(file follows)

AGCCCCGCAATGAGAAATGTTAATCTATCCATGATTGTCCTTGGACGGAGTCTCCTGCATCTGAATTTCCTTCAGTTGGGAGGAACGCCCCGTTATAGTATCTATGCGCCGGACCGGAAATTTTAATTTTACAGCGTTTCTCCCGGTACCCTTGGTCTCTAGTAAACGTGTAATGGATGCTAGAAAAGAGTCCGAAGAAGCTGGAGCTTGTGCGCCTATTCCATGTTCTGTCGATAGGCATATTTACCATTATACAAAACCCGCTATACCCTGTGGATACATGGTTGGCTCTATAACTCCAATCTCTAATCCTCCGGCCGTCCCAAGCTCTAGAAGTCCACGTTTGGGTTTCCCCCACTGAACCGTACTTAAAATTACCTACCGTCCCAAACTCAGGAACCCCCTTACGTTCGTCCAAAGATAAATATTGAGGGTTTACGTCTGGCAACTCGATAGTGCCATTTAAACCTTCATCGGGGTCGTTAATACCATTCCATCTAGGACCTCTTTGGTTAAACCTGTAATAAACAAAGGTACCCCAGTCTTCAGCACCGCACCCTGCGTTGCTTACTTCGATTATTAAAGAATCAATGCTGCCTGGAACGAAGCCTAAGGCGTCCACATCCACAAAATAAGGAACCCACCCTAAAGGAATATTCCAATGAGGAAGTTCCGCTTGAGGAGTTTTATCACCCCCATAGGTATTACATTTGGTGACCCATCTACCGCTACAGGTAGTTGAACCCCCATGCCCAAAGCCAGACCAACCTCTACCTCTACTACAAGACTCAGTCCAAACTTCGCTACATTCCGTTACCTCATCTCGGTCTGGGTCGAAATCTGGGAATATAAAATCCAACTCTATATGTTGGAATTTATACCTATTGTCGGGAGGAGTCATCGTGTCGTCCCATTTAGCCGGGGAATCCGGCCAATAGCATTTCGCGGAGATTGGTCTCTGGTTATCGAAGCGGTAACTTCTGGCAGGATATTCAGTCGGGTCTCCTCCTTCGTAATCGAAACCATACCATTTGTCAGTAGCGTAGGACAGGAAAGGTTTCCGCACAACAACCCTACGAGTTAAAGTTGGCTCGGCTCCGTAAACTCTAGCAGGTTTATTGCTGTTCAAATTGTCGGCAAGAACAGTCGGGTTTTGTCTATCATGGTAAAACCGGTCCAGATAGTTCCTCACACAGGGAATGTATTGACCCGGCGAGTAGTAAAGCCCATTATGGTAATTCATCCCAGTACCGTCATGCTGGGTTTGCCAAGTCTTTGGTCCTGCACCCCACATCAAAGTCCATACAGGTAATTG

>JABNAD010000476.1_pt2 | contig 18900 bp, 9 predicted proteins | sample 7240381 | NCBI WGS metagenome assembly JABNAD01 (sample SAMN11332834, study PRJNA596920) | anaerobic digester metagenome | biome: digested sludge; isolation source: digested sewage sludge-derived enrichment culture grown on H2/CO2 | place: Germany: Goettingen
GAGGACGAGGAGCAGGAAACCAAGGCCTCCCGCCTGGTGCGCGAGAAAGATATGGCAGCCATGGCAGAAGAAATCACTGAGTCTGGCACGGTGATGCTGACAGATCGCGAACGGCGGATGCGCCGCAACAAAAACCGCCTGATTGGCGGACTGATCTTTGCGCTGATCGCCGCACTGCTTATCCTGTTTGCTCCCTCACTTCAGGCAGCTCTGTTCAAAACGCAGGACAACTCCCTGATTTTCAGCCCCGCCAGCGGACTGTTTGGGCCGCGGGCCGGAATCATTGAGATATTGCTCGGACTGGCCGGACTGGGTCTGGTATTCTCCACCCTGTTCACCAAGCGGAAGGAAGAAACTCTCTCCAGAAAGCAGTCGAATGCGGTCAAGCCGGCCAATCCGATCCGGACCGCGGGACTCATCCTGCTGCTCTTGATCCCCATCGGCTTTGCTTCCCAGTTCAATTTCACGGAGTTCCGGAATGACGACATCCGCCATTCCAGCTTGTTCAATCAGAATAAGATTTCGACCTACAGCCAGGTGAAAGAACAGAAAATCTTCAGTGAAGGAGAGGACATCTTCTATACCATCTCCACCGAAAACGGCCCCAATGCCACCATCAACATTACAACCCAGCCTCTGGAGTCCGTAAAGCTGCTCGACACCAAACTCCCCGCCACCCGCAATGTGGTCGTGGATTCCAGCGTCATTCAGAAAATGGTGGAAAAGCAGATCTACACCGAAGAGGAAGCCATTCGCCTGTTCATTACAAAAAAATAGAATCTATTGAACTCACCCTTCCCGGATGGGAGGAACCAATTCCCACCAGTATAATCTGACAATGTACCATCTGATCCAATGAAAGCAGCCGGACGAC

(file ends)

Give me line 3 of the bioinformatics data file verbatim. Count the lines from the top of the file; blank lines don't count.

GAGGACGAGGAGCAGGAAACCAAGGCCTCCCGCCTGGTGCGCGAGAAAGATATGGCAGCCATGGCAGAAGAAATCACTGAGTCTGGCACGGTGATGCTGACAGATCGCGAACGGCGGATGCGCCGCAACAAAAACCGCCTGATTGGCGGACTGATCTTTGCGCTGATCGCCGCACTGCTTATCCTGTTTGCTCCCTCACTTCAGGCAGCTCTGTTCAAAACGCAGGACAACTCCCTGATTTTCAGCCCCGCCAGCGGACTGTTTGGGCCGCGGGCCGGAATCATTGAGATATTGCTCGGACTGGCCGGACTGGGTCTGGTATTCTCCACCCTGTTCACCAAGCGGAAGGAAGAAACTCTCTCCAGAAAGCAGTCGAATGCGGTCAAGCCGGCCAATCCGATCCGGACCGCGGGACTCATCCTGCTGCTCTTGATCCCCATCGGCTTTGCTTCCCAGTTCAATTTCACGGAGTTCCGGAATGACGACATCCGCCATTCCAGCTTGTTCAATCAGAATAAGATTTCGACCTACAGCCAGGTGAAAGAACAGAAAATCTTCAGTGAAGGAGAGGACATCTTCTATACCATCTCCACCGAAAACGGCCCCAATGCCACCATCAACATTACAACCCAGCCTCTGGAGTCCGTAAAGCTGCTCGACACCAAACTCCCCGCCACCCGCAATGTGGTCGTGGATTCCAGCGTCATTCAGAAAATGGTGGAAAAGCAGATCTACACCGAAGAGGAAGCCATTCGCCTGTTCATTACAAAAAAATAGAATCTATTGAACTCACCCTTCCCGGATGGGAGGAACCAATTCCCACCAGTATAATCTGACAATGTACCATCTGATCCAATGAAAGCAGCCGGACGAC